Not so long ago, it was not uncommon for growers and winemakers to express frustration at the challenge of high exchange rates and relatively few Free Trade Agreements (FTA’s). These circumstances were real impediments to our competitiveness in international markets. That landscape slowly changing. The exchange rate continues to move slowly into more favourable territory.
With the signing of the Chinese free trade agreement this week this region’s international competitiveness has had a real boost. Minister Andrew Rob and his team, including our own local member Tony Pasin have done great work this year. The FTA with China, added to those signed earlier this year with South Korea and Japan give real encouragement to those with the unenviable challenge of selling and exporting millions upon millions more litres Riverland wine.
This column has often remarked that there is no single silver bullet that will resolve the wine industry’s challenges. Winemakers Federation chief Paul Evans said the same thing earlier this week when commenting about the FTA with China. He said: “These announcements are timely, but there’s no silver bullet; there’s going to be a lot of heavy lifting by industry and in partnership with government”.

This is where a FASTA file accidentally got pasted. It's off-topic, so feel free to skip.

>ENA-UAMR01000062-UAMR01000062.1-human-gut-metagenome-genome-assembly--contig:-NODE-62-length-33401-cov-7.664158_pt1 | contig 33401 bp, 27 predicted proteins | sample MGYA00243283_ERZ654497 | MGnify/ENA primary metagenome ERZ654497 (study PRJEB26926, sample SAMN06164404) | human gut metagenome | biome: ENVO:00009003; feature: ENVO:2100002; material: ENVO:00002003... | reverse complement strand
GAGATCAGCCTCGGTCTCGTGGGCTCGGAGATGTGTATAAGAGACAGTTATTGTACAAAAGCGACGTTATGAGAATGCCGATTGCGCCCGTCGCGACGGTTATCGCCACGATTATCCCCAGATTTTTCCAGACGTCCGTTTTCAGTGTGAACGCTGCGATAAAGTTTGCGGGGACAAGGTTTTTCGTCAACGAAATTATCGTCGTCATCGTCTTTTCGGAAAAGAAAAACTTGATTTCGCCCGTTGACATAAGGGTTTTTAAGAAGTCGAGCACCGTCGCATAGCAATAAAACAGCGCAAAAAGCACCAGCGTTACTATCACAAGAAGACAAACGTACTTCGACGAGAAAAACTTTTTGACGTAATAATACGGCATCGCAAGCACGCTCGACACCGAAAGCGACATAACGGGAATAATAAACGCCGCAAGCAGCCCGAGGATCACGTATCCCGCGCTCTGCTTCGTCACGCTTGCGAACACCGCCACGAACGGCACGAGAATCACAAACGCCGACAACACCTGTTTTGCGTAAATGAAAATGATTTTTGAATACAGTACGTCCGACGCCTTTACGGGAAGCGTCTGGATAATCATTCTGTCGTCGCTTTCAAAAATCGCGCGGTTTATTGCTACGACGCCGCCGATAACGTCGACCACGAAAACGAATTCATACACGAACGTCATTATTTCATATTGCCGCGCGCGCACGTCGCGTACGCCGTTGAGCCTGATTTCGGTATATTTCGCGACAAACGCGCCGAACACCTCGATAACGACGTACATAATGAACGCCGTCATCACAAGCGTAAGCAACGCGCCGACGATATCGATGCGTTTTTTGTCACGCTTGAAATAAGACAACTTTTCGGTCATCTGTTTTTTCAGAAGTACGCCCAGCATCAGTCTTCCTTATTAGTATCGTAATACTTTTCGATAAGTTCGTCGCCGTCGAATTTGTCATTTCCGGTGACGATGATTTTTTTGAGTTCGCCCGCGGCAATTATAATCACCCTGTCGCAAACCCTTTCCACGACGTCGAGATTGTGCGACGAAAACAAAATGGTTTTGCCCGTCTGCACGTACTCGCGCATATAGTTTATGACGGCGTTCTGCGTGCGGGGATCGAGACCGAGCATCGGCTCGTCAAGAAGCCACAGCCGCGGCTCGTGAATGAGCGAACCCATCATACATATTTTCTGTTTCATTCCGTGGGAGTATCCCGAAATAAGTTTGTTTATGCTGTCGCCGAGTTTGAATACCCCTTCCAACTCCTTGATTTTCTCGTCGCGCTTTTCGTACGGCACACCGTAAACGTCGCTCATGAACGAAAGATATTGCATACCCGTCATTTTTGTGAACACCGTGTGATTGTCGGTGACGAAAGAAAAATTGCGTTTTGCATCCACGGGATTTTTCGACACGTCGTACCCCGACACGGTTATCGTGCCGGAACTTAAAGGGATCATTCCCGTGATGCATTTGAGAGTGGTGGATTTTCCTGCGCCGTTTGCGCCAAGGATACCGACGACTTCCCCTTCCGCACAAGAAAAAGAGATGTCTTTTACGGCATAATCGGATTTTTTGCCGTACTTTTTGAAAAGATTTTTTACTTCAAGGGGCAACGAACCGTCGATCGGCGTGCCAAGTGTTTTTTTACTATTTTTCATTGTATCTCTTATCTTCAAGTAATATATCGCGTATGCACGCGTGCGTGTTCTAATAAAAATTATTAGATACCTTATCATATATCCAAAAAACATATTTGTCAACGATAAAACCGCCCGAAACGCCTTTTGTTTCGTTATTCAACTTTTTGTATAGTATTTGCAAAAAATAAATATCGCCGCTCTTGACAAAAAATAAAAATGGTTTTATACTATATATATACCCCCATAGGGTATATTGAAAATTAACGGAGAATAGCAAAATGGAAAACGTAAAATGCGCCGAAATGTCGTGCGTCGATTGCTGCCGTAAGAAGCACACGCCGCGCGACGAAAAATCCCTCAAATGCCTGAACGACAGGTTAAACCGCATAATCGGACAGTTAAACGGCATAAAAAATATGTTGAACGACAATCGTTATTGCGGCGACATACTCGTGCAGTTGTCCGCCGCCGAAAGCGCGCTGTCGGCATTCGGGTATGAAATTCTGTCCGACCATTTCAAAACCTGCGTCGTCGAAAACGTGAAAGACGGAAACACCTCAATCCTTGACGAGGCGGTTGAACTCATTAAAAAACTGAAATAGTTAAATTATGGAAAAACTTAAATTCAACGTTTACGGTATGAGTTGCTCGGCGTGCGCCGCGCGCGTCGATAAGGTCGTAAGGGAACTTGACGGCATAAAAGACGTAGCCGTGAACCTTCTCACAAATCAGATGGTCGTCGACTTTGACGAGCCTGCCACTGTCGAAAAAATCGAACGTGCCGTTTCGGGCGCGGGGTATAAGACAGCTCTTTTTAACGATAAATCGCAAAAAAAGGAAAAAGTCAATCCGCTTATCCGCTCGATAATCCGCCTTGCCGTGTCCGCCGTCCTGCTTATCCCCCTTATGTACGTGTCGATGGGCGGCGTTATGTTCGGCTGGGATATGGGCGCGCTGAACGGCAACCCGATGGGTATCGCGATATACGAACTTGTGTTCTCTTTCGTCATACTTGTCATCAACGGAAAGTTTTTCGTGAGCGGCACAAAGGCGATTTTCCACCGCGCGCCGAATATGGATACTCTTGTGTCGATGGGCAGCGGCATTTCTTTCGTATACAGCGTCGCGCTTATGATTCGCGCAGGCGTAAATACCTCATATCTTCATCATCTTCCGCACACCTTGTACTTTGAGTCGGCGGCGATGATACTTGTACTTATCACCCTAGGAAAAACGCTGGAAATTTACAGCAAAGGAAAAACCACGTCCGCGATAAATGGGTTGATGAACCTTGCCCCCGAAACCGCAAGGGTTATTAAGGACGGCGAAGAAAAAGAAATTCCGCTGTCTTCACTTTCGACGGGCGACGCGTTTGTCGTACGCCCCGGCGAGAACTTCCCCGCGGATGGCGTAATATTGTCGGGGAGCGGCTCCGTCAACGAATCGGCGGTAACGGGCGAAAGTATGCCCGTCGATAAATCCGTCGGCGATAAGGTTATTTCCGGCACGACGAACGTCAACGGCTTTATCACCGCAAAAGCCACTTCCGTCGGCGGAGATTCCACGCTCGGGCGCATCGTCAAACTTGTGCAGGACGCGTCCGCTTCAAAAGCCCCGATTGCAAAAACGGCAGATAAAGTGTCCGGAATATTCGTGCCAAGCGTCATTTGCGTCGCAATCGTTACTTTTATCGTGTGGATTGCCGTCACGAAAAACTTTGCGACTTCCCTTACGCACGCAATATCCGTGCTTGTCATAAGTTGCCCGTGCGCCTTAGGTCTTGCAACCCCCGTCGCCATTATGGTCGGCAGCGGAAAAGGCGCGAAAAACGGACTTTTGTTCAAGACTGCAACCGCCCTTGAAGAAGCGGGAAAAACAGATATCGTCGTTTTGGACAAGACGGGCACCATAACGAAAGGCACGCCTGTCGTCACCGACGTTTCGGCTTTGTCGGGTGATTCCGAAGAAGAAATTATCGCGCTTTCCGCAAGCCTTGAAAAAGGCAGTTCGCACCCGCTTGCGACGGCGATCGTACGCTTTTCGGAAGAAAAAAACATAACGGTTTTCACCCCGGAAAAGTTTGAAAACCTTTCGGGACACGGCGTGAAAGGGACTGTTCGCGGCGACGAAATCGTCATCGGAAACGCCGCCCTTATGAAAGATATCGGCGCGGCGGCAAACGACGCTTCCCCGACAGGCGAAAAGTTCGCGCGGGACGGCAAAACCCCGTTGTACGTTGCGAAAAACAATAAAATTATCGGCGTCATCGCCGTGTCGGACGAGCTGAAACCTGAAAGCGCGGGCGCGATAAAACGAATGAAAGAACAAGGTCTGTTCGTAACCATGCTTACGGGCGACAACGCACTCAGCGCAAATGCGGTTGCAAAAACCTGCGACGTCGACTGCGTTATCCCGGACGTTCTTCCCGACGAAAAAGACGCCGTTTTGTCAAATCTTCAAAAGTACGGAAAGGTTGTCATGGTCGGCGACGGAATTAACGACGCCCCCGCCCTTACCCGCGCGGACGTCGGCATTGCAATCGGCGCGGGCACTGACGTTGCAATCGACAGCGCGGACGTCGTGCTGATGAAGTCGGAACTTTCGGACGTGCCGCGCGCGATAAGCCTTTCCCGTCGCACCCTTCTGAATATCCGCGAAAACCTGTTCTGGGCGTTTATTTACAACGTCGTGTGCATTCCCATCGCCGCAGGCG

With reference to the China agreement, local member, Tony Pasin MP said: “This is an outstanding agreement which will translate into greater economic growth, more jobs, and higher living standards for local households and business.”
Riverland Wine members have been doing their own share of heavy lifting. As was revealed recently, this region has been prudent in terms of its vineyard expansion, with an increase in planted area of 3,144 ha over the past fifteen years. This contrasts sharply with the increase of plantings across other South Australian regions where an additional 18,257 ha have been planted during the same period. The Riverland is the only SA region to have decreased its grower population (by 200 growers) during that period while other SA regions have increased the grower population by more than 1000.
Admittedly, it’s horses for courses. There may well be local justification for those increases in hectares and vineyard enterprises. It’s not the case for this region. To achieve high levels of competitiveness through productivity and efficiency improvements it is well recognised and amply demonstrated, that enterprise scale is a critical factor for most with some outstanding exceptions where producers have established niche markets, particularly in the area of alternative varieties. Slowly, slowly the Riverland will assert itself as the vineyard to the world!